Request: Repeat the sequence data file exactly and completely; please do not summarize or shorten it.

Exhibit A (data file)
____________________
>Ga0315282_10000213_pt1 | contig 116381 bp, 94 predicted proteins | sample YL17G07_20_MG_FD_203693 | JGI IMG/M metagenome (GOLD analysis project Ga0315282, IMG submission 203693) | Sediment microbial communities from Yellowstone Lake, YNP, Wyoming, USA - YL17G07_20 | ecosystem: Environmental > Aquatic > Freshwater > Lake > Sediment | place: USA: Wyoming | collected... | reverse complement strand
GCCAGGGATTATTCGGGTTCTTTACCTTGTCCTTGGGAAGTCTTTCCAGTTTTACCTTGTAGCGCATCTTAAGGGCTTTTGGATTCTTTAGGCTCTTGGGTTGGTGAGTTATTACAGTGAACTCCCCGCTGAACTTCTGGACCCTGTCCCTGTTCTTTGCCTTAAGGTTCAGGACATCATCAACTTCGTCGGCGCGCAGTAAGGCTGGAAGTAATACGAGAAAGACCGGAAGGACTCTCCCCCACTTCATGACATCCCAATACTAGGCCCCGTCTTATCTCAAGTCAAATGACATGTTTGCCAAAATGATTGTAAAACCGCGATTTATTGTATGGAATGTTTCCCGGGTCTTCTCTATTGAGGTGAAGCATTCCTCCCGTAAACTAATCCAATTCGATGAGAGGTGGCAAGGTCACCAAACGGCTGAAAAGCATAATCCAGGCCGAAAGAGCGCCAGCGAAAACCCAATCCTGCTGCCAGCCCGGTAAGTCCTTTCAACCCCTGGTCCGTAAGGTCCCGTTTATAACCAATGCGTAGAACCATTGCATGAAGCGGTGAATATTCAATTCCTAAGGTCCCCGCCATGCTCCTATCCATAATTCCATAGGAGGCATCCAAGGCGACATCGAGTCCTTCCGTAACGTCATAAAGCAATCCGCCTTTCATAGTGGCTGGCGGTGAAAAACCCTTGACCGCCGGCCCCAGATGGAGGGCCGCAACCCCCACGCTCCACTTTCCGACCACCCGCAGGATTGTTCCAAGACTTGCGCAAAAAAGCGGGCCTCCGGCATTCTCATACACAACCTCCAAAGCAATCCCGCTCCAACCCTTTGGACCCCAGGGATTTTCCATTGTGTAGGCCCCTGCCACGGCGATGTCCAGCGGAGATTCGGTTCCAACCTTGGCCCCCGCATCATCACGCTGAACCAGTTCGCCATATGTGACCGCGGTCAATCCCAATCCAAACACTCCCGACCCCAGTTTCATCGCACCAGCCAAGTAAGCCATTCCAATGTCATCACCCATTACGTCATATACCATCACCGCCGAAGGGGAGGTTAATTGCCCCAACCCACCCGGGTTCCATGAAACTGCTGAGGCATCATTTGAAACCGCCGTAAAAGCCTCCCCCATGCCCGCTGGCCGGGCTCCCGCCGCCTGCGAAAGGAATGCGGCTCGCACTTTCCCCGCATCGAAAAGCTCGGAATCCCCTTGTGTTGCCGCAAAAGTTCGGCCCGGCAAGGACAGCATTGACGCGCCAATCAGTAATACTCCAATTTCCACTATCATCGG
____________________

>Ga0315282_10000213_pt1 | contig 116381 bp, 94 predicted proteins | sample YL17G07_20_MG_FD_203693 | JGI IMG/M metagenome (GOLD analysis project Ga0315282, IMG submission 203693) | Sediment microbial communities from Yellowstone Lake, YNP, Wyoming, USA - YL17G07_20 | ecosystem: Environmental > Aquatic > Freshwater > Lake > Sediment | place: USA: Wyoming | collected... | reverse complement strand
GCCAGGGATTATTCGGGTTCTTTACCTTGTCCTTGGGAAGTCTTTCCAGTTTTACCTTGTAGCGCATCTTAAGGGCTTTTGGATTCTTTAGGCTCTTGGGTTGGTGAGTTATTACAGTGAACTCCCCGCTGAACTTCTGGACCCTGTCCCTGTTCTTTGCCTTAAGGTTCAGGACATCATCAACTTCGTCGGCGCGCAGTAAGGCTGGAAGTAATACGAGAAAGACCGGAAGGACTCTCCCCCACTTCATGACATCCCAATACTAGGCCCCGTCTTATCTCAAGTCAAATGACATGTTTGCCAAAATGATTGTAAAACCGCGATTTATTGTATGGAATGTTTCCCGGGTCTTCTCTATTGAGGTGAAGCATTCCTCCCGTAAACTAATCCAATTCGATGAGAGGTGGCAAGGTCACCAAACGGCTGAAAAGCATAATCCAGGCCGAAAGAGCGCCAGCGAAAACCCAATCCTGCTGCCAGCCCGGTAAGTCCTTTCAACCCCTGGTCCGTAAGGTCCCGTTTATAACCAATGCGTAGAACCATTGCATGAAGCGGTGAATATTCAATTCCTAAGGTCCCCGCCATGCTCCTATCCATAATTCCATAGGAGGCATCCAAGGCGACATCGAGTCCTTCCGTAACGTCATAAAGCAATCCGCCTTTCATAGTGGCTGGCGGTGAAAAACCCTTGACCGCCGGCCCCAGATGGAGGGCCGCAACCCCCACGCTCCACTTTCCGACCACCCGCAGGATTGTTCCAAGACTTGCGCAAAAAAGCGGGCCTCCGGCATTCTCATACACAACCTCCAAAGCAATCCCGCTCCAACCCTTTGGACCCCAGGGATTTTCCATTGTGTAGGCCCCTGCCACGGCGATGTCCAGCGGAGATTCGGTTCCAACCTTGGCCCCCGCATCATCACGCTGAACCAGTTCGCCATATGTGACCGCGGTCAATCCCAATCCAAACACTCCCGACCCCAGTTTCATCGCACCAGCCAAGTAAGCCATTCCAATGTCATCACCCATTACGTCATATACCATCACCGCCGAAGGGGAGGTTAATTGCCCCAACCCACCCGGGTTCCATGAAACTGCTGAGGCATCATTTGAAACCGCCGTAAAAGCCTCCCCCATGCCCGCTGGCCGGGCTCCCGCCGCCTGCGAAAGGAATGCGGCTCGCACTTTCCCCGCATCGAAAAGCTCGGAATCCCCTTGTGTTGCCGCAAAAGTTCGGCCCGGCAAGGACAGCATTGACGCGCCAATCAGTAATACTCCAATTTCCACTATCATCGG